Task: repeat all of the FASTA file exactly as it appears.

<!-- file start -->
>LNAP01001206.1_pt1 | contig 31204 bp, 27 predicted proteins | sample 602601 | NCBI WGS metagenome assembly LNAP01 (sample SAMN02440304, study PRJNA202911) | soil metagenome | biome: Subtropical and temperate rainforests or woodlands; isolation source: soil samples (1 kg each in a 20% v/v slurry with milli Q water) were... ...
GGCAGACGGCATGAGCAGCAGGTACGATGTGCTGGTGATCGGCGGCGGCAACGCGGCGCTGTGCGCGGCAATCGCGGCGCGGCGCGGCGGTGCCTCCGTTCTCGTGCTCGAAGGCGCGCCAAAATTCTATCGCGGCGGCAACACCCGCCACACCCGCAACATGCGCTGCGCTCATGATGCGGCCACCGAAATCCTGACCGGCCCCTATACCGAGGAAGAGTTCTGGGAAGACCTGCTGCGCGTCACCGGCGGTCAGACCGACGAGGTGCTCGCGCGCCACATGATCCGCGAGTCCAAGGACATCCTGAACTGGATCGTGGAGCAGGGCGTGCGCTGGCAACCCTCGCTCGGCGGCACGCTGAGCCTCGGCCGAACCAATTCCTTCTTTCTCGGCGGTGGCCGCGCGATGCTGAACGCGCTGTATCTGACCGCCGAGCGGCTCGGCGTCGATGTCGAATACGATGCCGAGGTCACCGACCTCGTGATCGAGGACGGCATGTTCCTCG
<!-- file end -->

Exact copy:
>LNAP01001206.1_pt1 | contig 31204 bp, 27 predicted proteins | sample 602601 | NCBI WGS metagenome assembly LNAP01 (sample SAMN02440304, study PRJNA202911) | soil metagenome | biome: Subtropical and temperate rainforests or woodlands; isolation source: soil samples (1 kg each in a 20% v/v slurry with milli Q water) were... ...
GGCAGACGGCATGAGCAGCAGGTACGATGTGCTGGTGATCGGCGGCGGCAACGCGGCGCTGTGCGCGGCAATCGCGGCGCGGCGCGGCGGTGCCTCCGTTCTCGTGCTCGAAGGCGCGCCAAAATTCTATCGCGGCGGCAACACCCGCCACACCCGCAACATGCGCTGCGCTCATGATGCGGCCACCGAAATCCTGACCGGCCCCTATACCGAGGAAGAGTTCTGGGAAGACCTGCTGCGCGTCACCGGCGGTCAGACCGACGAGGTGCTCGCGCGCCACATGATCCGCGAGTCCAAGGACATCCTGAACTGGATCGTGGAGCAGGGCGTGCGCTGGCAACCCTCGCTCGGCGGCACGCTGAGCCTCGGCCGAACCAATTCCTTCTTTCTCGGCGGTGGCCGCGCGATGCTGAACGCGCTGTATCTGACCGCCGAGCGGCTCGGCGTCGATGTCGAATACGATGCCGAGGTCACCGACCTCGTGATCGAGGACGGCATGTTCCTCG